There are three aspect to this that I think bear talking about separately.
a. Your relationship with your team members
b. Your relationship with you boss/company
c. What the end effect is for the customer/client
Let's actually go in reverse.
c. Without talking about your feelings or how it effects you. How is this effecting your customers and clients(and by extension the profitability to your company)? I can't quantify this but I would recommend that you take some time to try and quantify this from your perspective. This will be helpful when you go to your boss with why this is a problem which leads to...
b. It sounds like your company and your boss are happy with you and your work. Going to your boss with 'I feel' statements is dangerous. While your situation is complex and your frustrations are understandable it's also something that can seem like a 'Babu is complaining' instead of 'This is an actionable issue'. These problems seem like a true disaster waiting to happen, depending on the relationship(who leads the project? which company is the 'contractor' in this situation and which is the 'in house' company?) this is something that could potentially damage your company's relationship with your client. I would approach your boss again but this time I would come with direct, actionable issues. If the other team refuses to meet on something - that's actionable. If the other team is holding you to a higher level of accountability then they hold themselves - that's actionable. Come to your boss with both the problem and potential solutions. Your supervisor cannot change how anyone feels, but they can set expectations for a working environment that could mitigate many of these issues.
a. This sounds mean but... get over your uncomfortable-ness with the other team. When a member of a team gets fired, it is understandable that they would close ranks. They certainly weren't told by their company why he was fired and they are potentially his friends/peers which means he has probably said some things about why he thinks he was fired(which is probably totally at odds with reality). If my coworker was fired, even for a logical reason and perhaps especially for work-related reason(ie not producing, poor quality output, etc), it would be a pucker moment for me as it would be for most people. Many of their responses, closing ranks, higher scrutiny outside their group, attempting to discredit the person who was part in getting this coworker fired, is natural(if unpleasant) in that light. So how do you deal with it?
Their requests for more formal methods of communication is actually beneficial to you and I would embrace it whole heartedly. When you have a question or need a conversation email it. That way there is proof of a time-line when you made the request(in case they don't fulfill it) as well as the methods and professionalism it was made with.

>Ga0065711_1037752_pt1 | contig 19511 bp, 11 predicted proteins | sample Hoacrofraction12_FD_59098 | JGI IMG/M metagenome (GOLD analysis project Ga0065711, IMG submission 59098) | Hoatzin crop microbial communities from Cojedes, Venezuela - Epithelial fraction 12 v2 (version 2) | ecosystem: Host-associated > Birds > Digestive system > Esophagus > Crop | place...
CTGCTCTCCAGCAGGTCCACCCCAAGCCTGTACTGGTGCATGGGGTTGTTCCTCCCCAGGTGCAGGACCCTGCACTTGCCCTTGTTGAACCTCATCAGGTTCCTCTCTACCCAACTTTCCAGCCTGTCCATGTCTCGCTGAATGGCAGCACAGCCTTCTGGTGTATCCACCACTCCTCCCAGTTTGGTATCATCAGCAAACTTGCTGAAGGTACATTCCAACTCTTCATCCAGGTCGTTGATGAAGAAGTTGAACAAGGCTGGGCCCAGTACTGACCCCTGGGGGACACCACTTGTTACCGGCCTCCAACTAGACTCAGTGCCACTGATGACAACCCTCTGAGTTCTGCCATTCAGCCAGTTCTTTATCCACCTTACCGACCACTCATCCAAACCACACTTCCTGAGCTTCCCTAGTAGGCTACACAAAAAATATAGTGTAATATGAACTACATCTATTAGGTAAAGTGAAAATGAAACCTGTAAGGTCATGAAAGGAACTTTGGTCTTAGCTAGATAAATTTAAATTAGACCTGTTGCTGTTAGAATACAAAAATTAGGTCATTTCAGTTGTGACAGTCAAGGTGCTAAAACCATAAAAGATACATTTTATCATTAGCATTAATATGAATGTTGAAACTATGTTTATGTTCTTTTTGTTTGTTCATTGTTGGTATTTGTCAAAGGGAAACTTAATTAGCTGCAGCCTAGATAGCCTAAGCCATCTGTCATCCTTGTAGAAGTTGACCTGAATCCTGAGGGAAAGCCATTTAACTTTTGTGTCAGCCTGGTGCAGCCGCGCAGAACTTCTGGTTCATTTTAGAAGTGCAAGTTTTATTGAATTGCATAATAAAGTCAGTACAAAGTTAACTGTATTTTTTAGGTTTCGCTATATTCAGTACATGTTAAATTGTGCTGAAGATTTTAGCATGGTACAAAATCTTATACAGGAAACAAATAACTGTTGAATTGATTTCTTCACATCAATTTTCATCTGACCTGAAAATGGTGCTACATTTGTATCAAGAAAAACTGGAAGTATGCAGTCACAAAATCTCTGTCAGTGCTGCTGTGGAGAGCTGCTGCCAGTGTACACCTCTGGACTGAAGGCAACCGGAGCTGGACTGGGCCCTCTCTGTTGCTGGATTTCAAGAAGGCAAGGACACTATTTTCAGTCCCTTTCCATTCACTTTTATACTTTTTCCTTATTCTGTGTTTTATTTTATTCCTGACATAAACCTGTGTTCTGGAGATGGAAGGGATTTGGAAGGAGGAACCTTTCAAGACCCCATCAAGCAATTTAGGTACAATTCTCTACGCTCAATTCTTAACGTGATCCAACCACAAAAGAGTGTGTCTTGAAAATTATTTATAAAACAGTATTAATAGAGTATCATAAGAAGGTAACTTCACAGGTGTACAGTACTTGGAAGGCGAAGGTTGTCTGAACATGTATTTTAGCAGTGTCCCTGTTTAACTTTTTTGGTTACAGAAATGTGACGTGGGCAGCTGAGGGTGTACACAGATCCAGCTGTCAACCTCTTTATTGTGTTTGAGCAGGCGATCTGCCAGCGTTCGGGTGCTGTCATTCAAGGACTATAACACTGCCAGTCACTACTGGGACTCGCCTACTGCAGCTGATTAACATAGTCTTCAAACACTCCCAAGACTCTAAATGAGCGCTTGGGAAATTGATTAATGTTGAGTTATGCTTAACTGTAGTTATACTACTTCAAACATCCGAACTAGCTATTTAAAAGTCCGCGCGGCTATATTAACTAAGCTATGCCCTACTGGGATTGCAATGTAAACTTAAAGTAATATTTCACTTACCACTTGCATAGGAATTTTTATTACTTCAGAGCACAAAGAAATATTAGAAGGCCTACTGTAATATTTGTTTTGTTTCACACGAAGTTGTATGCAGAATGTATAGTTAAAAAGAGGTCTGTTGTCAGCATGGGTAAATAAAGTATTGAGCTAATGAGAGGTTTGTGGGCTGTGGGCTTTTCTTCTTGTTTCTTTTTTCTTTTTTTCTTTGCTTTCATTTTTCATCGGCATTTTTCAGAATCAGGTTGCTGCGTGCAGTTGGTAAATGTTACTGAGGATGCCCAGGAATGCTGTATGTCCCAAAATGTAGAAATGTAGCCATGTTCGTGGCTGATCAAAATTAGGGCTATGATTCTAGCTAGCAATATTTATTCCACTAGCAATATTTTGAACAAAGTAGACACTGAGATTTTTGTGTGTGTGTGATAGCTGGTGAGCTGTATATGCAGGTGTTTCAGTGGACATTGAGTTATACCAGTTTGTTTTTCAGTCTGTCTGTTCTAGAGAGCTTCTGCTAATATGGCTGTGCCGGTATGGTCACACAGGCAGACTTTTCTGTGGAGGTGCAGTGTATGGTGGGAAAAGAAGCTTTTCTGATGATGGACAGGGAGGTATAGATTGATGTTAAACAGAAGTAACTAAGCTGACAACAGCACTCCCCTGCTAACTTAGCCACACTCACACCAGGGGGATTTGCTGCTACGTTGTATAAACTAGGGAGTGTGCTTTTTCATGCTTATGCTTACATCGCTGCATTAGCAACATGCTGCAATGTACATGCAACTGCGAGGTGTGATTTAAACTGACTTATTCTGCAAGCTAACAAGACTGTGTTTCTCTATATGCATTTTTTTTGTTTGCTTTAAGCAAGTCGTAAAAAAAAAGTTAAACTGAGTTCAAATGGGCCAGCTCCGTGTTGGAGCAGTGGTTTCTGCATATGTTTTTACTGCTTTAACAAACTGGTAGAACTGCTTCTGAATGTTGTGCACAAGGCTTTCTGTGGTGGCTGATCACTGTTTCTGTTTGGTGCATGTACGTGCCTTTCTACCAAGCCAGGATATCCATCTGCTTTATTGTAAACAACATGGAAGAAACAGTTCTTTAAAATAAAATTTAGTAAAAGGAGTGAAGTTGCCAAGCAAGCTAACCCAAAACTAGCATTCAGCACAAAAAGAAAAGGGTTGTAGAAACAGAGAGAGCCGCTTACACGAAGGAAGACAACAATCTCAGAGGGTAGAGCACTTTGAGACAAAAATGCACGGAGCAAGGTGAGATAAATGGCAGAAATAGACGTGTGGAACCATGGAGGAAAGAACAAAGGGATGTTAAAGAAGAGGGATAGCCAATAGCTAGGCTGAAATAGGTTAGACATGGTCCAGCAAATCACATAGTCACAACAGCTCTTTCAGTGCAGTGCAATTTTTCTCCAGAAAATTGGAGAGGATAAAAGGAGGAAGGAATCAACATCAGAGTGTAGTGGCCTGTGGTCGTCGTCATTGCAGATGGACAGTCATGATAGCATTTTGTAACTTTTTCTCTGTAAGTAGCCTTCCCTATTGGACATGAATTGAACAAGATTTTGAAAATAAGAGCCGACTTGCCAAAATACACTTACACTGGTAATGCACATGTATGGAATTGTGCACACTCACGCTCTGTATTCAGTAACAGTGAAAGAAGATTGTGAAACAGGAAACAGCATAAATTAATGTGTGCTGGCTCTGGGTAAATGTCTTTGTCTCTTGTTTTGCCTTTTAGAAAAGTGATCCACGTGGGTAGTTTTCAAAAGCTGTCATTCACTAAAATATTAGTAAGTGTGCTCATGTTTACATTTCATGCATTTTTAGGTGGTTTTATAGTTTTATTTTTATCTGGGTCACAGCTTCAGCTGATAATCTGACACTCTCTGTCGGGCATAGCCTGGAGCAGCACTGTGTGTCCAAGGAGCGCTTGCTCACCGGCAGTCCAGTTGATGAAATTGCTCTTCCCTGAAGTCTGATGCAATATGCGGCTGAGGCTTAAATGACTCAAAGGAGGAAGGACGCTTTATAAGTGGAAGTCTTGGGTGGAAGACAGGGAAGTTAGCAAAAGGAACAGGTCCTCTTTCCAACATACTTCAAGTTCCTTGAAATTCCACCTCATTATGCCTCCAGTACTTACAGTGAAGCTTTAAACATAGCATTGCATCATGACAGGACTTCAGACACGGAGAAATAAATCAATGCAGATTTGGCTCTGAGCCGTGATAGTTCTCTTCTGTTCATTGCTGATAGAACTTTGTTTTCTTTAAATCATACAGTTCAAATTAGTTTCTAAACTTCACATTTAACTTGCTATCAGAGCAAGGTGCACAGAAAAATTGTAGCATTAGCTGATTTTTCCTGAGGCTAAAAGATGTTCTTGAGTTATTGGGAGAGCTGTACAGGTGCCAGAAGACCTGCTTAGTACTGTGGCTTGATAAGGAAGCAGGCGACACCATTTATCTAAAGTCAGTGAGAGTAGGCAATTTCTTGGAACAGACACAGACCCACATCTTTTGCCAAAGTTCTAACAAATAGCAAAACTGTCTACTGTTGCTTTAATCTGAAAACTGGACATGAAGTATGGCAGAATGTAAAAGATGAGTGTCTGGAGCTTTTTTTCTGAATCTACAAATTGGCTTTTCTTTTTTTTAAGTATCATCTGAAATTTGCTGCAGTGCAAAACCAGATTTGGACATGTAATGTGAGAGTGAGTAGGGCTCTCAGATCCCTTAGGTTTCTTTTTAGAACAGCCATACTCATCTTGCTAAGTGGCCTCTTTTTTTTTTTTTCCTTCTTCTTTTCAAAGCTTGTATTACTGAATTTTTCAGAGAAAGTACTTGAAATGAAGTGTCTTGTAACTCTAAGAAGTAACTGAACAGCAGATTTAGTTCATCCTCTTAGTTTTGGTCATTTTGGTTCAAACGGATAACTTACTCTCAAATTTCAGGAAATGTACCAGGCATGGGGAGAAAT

Additionally I would recommend pushing for a formalization of the 'contracts' between your teams. What is expected of you and your company. What is expected from them and their company? What do you guarantee to deliver to them, what do they guarantee to deliver to you? These things aren't meant to divide teams(internal teams in my org have similar formal 'contracts') rather they are meant to solidify everyone's expectations("Didn't support enough" isn't a helpful response. "Didn't meet the expectation blah" is something actionable.) Ultimately these 'contracts'(to clarify I mean contracts in a non legal sense but in a expectation setting sense) foster trust between the teams because everyone knows what is expected of them and what they can expect from others.
Speaking of teams... In theory you are all on the same team because you are all working on the same product but in their eyes you are now on separate, potentially competing, teams. Don't expect them to have your back and treat them as you would an external but necessary team. The caveat to this is directly in response to "If I take any attempt to learn more about their work they ask why are you interested etc." Because the answer to that is "We are all on the same team, by understanding how you do things I can make all of our lives easier" When it comes to communicating with them and their company "We are all on the same team" is absolutely the attitude you should take.
It can be truly frustrating to have others use a magnifying glasses on our mistakes and flaws(or even disagreements on implementations of specific ideas). But this is another thing you can embrace. If you are professional and keeping your boss in the loop about the situation AND demand the same high level of performance from them that they are demanding from you then you should embrace the opportunity to defend and improve your ideas. The trick is to also expect if from them. If they have an issue with something you have done discuss it without ego. Whatever the decision uphold it and push that same expectation forward.
Finally. I think it's important that you take a bit of blame for what happened with Sam. Not out loud, not to other people, but internalize it a bit. You mention what Sam did but you don't mention what you did. Did you bring this lack of support, buggy code and issues to your supervisors early in the process. Early enough that something could have been changed? Not doing this is a failing on your part. A much, MUCH lessor failing that "wrote buggy code and didn't support it properly" but still something that you should keep in mind for the future. When a team member fails it is often a failing of the whole team to some degree, and you were part of that team.